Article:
Contemporary ECG Criteria Cuts Costs of Screening Athletes

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Contemporary ECG Criteria Cuts Costs of Screening Athletes
Contemporary ECG Criteria Cuts Costs of Screening Athletes

TUESDAY, Aug. 9, 2016 (HealthDay News) -- Contemporary electrocardiographic (ECG) screening criteria can reduce the costs of screening of athletes, according to a study published in the Aug. 16 issue of the Journal of the American College of Cardiology.

Harshil Dhutia, M.B.B.S., from St. George's University of London, and colleagues examined the costs of ECG screening in athletes according to the 2010 European Society of Cardiology (ESC) recommendations. A total of 4,925 previously unscreened athletes (aged 14 to 35 years) were prospectively evaluated with history, physical examination, and ECG. Athletes with abnormal results underwent secondary investigations. The authors evaluated the impact on cost after applying the Seattle and refined criteria.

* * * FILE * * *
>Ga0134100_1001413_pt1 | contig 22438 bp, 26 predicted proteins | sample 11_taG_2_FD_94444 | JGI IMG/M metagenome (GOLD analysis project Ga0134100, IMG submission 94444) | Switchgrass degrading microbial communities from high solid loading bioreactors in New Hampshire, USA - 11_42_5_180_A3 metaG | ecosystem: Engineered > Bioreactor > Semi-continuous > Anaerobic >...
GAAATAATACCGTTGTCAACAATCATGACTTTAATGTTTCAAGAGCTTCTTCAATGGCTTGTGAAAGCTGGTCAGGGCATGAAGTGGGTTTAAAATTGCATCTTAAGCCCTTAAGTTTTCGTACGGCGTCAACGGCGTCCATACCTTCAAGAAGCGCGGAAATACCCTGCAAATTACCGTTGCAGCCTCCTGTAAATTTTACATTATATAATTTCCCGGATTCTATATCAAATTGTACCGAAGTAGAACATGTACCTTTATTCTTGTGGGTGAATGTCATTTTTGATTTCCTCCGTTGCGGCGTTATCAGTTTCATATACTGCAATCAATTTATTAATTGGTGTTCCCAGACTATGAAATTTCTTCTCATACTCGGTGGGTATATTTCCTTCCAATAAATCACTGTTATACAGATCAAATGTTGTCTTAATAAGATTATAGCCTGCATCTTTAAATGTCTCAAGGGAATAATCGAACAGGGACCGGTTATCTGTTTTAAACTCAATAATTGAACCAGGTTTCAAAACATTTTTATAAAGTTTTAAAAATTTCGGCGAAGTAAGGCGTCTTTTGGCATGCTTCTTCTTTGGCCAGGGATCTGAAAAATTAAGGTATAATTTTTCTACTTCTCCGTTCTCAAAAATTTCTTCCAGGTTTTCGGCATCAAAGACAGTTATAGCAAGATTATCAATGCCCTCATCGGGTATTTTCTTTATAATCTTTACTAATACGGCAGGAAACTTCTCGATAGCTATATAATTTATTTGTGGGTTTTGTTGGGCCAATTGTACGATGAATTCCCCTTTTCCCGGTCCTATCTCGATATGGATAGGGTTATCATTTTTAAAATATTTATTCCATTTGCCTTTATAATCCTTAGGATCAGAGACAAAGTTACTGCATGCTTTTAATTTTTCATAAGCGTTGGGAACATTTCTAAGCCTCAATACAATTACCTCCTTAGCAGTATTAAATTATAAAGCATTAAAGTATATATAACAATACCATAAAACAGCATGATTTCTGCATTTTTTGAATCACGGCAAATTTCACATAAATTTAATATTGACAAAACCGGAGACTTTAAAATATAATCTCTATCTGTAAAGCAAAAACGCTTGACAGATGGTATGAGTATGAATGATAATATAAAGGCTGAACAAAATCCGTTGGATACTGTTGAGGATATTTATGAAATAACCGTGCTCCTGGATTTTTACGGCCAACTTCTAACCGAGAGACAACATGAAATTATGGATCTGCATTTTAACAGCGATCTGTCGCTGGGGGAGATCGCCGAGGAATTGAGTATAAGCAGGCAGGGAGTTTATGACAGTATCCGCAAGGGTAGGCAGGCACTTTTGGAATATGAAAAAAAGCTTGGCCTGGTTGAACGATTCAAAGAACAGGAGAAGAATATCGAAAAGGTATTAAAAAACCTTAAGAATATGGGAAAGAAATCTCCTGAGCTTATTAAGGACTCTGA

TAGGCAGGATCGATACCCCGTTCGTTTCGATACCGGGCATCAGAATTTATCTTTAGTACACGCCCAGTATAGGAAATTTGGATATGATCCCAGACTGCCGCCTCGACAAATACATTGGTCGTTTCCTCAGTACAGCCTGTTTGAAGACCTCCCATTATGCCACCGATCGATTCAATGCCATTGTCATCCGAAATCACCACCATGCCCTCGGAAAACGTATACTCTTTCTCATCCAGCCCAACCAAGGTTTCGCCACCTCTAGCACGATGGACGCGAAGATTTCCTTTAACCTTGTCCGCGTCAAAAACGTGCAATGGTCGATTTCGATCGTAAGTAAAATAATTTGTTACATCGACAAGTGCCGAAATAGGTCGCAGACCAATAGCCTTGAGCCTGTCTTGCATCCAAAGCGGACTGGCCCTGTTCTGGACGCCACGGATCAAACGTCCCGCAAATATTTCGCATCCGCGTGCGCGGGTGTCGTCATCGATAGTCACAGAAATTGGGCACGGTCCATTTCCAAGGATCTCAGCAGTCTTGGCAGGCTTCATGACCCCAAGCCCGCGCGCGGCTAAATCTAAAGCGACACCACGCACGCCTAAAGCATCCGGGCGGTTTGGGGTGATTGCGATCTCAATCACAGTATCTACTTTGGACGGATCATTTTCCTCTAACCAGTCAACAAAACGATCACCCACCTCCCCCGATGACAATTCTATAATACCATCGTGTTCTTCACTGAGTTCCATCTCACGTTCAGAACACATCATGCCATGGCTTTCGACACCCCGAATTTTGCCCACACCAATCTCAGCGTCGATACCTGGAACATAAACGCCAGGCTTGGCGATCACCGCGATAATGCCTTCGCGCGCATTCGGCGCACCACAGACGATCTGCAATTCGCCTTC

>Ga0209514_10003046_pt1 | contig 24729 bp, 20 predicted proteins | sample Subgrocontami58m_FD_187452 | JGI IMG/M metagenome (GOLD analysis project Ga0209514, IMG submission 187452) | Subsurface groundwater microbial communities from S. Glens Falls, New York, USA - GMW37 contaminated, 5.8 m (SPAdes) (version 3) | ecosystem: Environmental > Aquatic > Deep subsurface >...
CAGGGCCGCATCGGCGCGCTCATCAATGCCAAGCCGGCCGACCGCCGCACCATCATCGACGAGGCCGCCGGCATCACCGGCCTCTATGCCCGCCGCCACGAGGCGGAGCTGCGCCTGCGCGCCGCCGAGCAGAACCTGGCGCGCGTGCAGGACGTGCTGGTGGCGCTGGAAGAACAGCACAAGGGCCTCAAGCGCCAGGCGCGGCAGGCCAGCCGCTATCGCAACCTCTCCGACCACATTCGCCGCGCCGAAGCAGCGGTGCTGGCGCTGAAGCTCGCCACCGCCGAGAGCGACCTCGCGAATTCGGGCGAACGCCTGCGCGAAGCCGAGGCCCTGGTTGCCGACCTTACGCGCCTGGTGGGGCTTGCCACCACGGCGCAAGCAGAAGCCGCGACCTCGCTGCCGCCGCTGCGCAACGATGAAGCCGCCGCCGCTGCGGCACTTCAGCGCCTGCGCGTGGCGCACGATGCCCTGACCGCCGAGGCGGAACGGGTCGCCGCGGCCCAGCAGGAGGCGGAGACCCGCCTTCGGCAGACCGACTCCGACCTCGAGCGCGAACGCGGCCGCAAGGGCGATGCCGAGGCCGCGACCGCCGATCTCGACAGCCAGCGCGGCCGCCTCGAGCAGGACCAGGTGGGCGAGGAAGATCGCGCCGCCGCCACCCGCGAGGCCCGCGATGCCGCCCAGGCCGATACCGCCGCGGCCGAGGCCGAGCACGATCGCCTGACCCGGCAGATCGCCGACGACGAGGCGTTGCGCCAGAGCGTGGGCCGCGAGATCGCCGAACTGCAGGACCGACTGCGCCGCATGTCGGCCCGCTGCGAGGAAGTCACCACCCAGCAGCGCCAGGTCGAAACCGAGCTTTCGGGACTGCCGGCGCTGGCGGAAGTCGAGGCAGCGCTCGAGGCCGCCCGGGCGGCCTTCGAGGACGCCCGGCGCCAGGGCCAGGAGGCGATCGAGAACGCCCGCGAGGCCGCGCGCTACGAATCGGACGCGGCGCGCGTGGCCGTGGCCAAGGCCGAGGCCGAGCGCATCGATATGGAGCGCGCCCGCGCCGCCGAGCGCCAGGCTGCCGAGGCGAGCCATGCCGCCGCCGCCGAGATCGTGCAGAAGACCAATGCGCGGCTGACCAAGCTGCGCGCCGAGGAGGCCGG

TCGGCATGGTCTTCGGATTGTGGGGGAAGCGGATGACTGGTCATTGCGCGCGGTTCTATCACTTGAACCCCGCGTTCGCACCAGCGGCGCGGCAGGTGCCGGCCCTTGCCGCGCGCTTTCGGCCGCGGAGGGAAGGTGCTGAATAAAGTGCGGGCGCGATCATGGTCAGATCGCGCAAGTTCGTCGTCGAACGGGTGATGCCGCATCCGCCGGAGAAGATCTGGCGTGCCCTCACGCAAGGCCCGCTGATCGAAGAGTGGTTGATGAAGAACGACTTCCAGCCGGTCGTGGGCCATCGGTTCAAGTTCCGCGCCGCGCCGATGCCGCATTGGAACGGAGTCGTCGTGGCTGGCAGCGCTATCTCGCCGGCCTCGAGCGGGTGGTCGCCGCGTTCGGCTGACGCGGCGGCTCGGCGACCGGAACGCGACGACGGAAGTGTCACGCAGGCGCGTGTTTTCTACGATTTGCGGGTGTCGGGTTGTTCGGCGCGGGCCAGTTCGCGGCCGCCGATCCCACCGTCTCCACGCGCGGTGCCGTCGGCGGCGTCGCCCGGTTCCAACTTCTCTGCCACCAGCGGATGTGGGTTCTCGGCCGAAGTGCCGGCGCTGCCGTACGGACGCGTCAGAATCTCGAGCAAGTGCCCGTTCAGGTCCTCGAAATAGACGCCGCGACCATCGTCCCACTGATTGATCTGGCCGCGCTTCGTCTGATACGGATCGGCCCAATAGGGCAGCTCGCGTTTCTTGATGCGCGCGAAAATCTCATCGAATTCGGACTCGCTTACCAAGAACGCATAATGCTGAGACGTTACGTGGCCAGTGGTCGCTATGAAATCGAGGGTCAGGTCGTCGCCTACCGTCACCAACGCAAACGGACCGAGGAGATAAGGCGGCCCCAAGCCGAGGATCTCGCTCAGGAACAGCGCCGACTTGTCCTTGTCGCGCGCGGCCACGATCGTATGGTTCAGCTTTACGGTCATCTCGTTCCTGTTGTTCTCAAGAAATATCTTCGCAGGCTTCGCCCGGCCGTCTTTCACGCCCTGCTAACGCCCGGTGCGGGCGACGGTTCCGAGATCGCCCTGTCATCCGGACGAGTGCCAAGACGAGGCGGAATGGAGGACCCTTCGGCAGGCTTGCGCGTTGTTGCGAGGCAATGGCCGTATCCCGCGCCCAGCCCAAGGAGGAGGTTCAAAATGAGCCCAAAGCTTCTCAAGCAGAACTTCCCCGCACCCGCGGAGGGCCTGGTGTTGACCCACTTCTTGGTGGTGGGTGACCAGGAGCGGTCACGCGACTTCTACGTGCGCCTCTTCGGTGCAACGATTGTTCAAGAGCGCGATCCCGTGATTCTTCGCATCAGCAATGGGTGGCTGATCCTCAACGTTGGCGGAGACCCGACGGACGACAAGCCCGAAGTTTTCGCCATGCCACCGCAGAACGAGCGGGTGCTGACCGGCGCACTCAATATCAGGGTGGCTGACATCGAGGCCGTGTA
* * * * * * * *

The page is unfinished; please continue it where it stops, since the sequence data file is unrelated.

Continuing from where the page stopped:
The researchers found that on the basis of 2010 ESC recommendations, 21.8 percent of athletes had an abnormal ECG: 11.2 percent required echocardiography, 1.7 percent exercise stress test, 1.2 percent Holter, 1.2 percent cardiac magnetic resonance imaging, and 0.4 percent other tests. The number of positive ECGs was reduced to 6.0 and 4.3 percent, respectively, with the Seattle and refined criteria. Using all three criteria, 0.3 percent of athletes were diagnosed with potentially serious cardiac disease. Using 2010 ESC recommendations, the overall cost of de novo screening was $539,888 ($110 per athlete and $35,993 per serious diagnosis). The cost was reduced to $92 and $87 per athlete screened and to $30,251 and $28,510 per serious diagnosis, using the Seattle and refined criteria, respectively.

"Contemporary ECG interpretation criteria decrease costs for de novo screening of athletes, which may be cost permissive for some sporting organizations," the authors write.

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